Houses for sale in Ottawa

Canadians are highly satisfied with their neighbourhoods, with 86 per cent expressing satisfaction with their quality of life and liveability, and 50 per cent liking it a lot, Re/Max’s 2024 Liveability Report found.

Prairie province cities, like those in Alberta and Manitoba, lead the list with some of the most liveable neighbourhoods in Canada. Their relative affordability, combined with access to amenities like green spaces, restaurants, schools, health services and cultural spaces, boost their liveability rankings. According to the report, in the next three to five years, 24 per cent of respondents believe their neighbourhood’s liveability will improve, 55 per cent believe it will remain steady and 15 per cent think it will decline.

 

Liveability preference changes

 

Comparing the 2024 findings with the 2020 Liveability Report, Canadians’ criteria for liveability have shifted significantly due to social, political and cultural changes since the COVID-19 pandemic.

This year, affordability (44 per cent), neighbourhood safety (10 per cent), walkability and the age of homes (each six per cent) are the top liveability factors. Neighbourhood safety and the age of homes are new additions to the 2024 list, while the importance of proximity to work and walkability has decreased since 2020.

“Quality of life continues to be an important consideration for Canadians when choosing a place to live. Our survey shows that many have found a place they love, but we also know that ongoing affordability crises and housing shortages are severely impacting many Canadians and have become a barrier to home ownership in regions across the country,” says Christopher Alexander, president of Re/Max Canada. “By rethinking design, relevant government policies and zoning bylaws as applicable in existing and new neighbourhoods, we can achieve a more effective and comprehensive national housing strategy that supports long-term liveability and greater affordability for Canadians.”

 

Top liveable neighbourhoods in Canada

 

The Liveability Report ranks the top neighbourhoods in 21 of Canada’s biggest cities, the highest of which include:

  • Downtown West End, Calgary
  • Daniel McIntyre, Winnipeg
  • Oliver, Edmonton
  • Heritage, Regina
  • Sandy Hill, Ottawa
  • Quinpool Areas, Halifax
  • Westmount, Saskatoon
  • Le Sud-Ouest, Montreal
  • Old Town, Toronto
  • Corktown, Hamilton

In Greater Montreal, Metro Vancouver and Greater Toronto, the most liveable neighbourhoods are typically near the city centre and were often designed to be more walkable, before cars were introduced. While they’re highly liveable, they score lower in affordability. However, prairie cities are usually the country’s most affordable and ranked high for overall liveability since affordability was a highly rated factor.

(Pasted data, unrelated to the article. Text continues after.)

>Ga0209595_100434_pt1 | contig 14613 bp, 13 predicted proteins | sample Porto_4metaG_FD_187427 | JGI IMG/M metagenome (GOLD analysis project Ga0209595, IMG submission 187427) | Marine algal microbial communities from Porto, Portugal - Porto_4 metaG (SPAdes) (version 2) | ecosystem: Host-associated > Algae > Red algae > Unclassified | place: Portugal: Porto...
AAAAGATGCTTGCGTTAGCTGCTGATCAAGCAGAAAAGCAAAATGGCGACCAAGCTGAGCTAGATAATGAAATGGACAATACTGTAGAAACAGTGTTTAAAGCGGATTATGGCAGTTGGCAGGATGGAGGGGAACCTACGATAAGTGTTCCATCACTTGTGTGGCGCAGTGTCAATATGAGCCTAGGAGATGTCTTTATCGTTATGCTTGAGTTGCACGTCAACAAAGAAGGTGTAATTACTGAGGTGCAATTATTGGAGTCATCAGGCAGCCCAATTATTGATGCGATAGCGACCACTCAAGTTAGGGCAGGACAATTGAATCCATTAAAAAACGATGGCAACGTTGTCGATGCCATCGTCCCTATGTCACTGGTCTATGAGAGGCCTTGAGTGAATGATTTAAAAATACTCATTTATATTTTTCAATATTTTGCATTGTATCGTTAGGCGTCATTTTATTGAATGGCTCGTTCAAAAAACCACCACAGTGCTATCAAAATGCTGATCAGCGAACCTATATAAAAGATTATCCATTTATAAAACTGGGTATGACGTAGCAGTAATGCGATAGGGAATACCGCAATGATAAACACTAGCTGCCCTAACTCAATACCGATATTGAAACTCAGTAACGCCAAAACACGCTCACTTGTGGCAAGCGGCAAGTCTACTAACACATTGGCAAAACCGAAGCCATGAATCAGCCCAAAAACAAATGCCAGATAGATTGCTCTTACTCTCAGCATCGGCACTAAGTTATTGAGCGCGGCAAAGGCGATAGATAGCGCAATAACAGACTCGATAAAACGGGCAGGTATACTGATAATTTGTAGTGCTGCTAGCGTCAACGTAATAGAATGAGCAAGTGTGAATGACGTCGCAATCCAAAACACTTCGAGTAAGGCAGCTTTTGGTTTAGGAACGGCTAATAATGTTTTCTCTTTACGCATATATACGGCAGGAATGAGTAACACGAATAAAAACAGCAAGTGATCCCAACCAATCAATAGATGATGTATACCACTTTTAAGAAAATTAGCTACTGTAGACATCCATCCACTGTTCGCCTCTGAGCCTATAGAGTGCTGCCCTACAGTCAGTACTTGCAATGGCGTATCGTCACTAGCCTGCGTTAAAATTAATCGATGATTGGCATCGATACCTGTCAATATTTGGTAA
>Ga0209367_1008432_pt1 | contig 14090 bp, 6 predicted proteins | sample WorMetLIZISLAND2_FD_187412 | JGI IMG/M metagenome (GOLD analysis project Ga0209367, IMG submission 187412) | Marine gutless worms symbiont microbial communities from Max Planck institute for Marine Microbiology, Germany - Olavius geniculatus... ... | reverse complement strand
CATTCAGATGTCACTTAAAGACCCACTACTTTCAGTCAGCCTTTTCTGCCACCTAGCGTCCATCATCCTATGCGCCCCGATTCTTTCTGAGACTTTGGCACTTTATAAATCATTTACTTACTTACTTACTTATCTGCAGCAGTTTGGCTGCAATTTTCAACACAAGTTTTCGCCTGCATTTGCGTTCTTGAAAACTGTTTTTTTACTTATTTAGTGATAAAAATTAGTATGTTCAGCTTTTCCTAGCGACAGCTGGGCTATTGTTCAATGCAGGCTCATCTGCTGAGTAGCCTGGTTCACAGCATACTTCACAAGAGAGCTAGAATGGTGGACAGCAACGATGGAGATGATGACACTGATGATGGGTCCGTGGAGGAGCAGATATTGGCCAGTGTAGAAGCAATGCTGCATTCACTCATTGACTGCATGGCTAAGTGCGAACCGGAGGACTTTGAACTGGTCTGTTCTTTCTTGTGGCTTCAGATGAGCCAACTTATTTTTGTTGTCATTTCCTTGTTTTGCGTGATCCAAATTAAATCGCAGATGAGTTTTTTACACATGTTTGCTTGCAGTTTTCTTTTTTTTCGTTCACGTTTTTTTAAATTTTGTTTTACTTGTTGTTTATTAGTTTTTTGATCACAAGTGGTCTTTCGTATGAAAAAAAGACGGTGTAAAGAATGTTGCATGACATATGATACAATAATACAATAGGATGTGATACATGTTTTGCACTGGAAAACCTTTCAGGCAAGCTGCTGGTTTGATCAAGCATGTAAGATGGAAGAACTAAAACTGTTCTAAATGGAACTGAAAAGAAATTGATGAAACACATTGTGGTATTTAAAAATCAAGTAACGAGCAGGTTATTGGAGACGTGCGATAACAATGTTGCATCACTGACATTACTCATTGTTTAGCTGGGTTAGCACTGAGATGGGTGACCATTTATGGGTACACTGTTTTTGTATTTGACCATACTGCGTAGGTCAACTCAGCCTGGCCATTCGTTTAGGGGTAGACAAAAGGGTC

“When searching for a home, homebuyers may need to make certain concessions to their personal liveability criteria to get the most of what they deem important in a neighbourhood, in addition to what they can purchase within their means,” continues Alexander.

“This is true, not just for first-time home buyers, but for all buyers, especially as affordability continues to be top-of-mind for many Canadians. That’s why working with a professional realtor who can help navigate the market for what’s realistic and advise on what neighbourhoods best suit the needs of the buyer is key. They also act as a local guide, shedding light on the ins-and-outs of different neighbourhoods and how they fit within one’s goals.”

 

Homebuyer lifestyles and regional highlights

 

RE/MAX also identified neighbourhoods best suited to specific lifestyles based on liveability factors, including:

  • City dwellers with kids
  • City dwellers without kids
  • Families/move-up buyers in the suburbs
  • First-time homebuyers
  • Retirees
  • Luxury seekers
  • Climate-conscious buyers
  • Arts and culture lovers
  • Foodies
  • Health and wellness lovers

The top locations for city lovers with no kids, first-time buyers and suburban/move-up buyers were Winnipeg and Edmonton, Montreal was best for proximity to arts and culture (though affordability remains a challenge) while the prairie cities ranked high on affordability and liveability due to high salaries relative to housing costs.

Neighbourhoods in Toronto, Montreal and Vancouver fared well for luxury seekers, while Regina, Edmonton and Calgary, among others, were top for retirees. Calgary and Edmonton, along with Montreal, were ranked best for health and wellness lovers, and climate-conscious buyers scored Vancouver, Ottawa and others at the top of their lists.

 

Review the full report, including regional deep dives, here.

 

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